normalcy and blue

I think the biggest difference between me and the majority of my peers as a teenager, middle-school era, is that I never wanted to be normal.

Not to say that this was a conscious choice. As the refrain goes, I didn't wake up one morning and decide I wanted to be a freak. Not that I particularly enjoyed being made fun of for being a "nerd." Or being socially rejected because I didn't dress or style myself like everyone else. Or, you know, melting my brain trying to figure out the whole queer angle.

But in the end, I valued my differences, the qualities that make me "weird," more than I valued ease of acceptance. I loved intellectual pursuits and comfortable clothes, and ultimately, my sexuality, more than I would have liked "fitting in."

I notice this same quality among my friends. The people I'm attracted to (platonically and not) radiate a strong sense of themselves. They all have their passions and interests and quirks that come together to make them distinctive. I have the kind of friends that aren't hard to pick out of crowds. (Unless it's the Harry Potter book-release party, in which case I just try to keep an eye on the tall friends.)

The idea of "ex-gay programs," in that line of thought, gives me the chills. On a very basic level, I'm not sure I really understand what would drive someone to want to change her self. On the other hand, I do remember regarding myself as a 'straight girl with a nameless problem.' Had I been offered the chance to erase this seeming intruder into my thought life, I might have taken it. Problem with that, though, is that it would have required me to name it before I could get rid of it.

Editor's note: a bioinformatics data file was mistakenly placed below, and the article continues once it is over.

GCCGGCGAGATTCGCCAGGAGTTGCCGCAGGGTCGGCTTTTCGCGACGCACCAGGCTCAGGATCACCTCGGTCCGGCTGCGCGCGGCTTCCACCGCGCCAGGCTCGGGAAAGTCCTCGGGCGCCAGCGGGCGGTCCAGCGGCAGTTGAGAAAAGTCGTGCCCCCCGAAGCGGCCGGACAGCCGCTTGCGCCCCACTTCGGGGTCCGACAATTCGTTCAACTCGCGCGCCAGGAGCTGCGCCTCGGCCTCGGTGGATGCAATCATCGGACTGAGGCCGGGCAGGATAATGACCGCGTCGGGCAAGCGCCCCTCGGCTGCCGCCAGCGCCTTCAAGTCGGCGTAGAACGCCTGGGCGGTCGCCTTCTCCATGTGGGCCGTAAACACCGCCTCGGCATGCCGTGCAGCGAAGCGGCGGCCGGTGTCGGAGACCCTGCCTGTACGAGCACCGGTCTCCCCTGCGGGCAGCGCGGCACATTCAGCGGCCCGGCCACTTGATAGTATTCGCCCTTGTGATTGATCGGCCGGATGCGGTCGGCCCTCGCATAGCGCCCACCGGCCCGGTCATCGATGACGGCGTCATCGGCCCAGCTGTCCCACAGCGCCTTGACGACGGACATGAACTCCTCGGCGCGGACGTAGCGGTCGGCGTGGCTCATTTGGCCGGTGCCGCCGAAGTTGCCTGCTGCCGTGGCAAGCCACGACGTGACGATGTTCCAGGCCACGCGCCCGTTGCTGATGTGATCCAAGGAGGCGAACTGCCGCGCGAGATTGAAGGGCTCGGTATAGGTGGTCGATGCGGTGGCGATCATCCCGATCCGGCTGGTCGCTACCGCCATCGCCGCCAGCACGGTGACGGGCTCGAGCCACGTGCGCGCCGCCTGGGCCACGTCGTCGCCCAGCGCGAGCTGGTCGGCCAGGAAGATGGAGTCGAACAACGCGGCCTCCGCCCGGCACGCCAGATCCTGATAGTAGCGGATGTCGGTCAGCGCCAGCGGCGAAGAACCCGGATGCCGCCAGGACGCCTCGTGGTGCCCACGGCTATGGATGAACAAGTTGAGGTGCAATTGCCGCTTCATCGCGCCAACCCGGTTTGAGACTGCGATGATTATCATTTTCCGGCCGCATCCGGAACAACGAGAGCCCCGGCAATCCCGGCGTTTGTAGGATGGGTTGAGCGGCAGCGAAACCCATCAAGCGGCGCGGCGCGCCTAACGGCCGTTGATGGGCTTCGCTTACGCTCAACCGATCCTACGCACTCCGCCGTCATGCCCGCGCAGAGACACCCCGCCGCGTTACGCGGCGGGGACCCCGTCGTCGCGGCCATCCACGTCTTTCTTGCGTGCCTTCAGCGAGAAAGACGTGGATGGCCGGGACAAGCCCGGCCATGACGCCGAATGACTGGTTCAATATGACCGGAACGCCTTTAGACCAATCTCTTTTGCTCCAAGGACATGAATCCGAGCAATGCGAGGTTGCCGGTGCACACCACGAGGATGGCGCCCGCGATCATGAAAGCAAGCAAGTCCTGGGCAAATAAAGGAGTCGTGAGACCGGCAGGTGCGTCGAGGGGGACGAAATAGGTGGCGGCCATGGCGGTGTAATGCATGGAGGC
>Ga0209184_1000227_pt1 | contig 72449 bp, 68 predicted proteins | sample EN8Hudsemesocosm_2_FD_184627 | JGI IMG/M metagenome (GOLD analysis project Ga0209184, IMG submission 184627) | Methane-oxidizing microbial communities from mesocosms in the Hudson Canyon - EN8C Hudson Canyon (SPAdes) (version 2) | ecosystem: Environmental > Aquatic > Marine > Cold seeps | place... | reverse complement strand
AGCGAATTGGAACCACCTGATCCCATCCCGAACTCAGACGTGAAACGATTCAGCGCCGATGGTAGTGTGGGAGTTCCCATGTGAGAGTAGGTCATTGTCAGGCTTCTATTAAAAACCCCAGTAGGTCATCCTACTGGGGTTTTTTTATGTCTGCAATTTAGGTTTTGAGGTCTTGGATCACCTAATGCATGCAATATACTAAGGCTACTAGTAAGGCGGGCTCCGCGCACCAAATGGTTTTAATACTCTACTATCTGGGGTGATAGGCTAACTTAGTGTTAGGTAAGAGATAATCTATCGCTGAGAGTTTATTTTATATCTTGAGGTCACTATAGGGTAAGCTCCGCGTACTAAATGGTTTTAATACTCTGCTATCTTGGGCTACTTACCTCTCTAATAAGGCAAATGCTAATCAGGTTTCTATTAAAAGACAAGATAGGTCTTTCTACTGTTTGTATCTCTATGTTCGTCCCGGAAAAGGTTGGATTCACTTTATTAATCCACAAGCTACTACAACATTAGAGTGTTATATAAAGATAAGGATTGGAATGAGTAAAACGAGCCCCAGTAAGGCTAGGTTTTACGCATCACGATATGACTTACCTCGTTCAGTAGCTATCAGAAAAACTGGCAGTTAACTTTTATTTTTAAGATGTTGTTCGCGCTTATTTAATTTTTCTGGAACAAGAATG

I remember when I finally did figure it out. Flicking through testimonies on Whosoever, attempting to formulate some sort of socially responsible opinion on this Gay Issue I kept hearing about, and finding myself in them instead. Especially that oft-mentioned sense of "being different." Putting words to this underlying dissonance and feeling the puzzle pieces click into place.

Also freaking out because "HOLY SHIT, my parents are NOT going to like this if they ever find out."

There's a test question with no right answer that gay people sometimes are asked. "If there was a pill to make you straight, would you take it?" There are plenty of gay folk who say they would leap on the chance because who would choose, after all, to make their lives as difficult as being gay makes life?

I might have answered this way, once, when I thought that my sexuality was an incidental part of who I was. There is some truth to that. I am not wholly defined by the fact that I prefer women to men. On the other hand, I don't think I can be who I am apart from that fact, either. Sexuality is not some discrete part of brain function that can be subtracted or substituted without affecting other parts, like a car engine with interchangeable parts. It works to me a bit more like paint mixing, where the presence or absence of a given hue can radically alter the picture.

Asking what I would be like without my gayness is like asking what the world would be like if blue didn't exist.

I like blue. I would be without a favorite color if blue were nonexistent. I might be able to get along with red, maybe, in the absence of an alternative, but since blue does in fact exist, why bother?

...I am fully aware of the fact that since it's about three-thirty in the morning it's entirely possible that the preceding post makes little sense to anyone but me. Oh well.

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thus saith Liadan at 2:54 AM 5 comments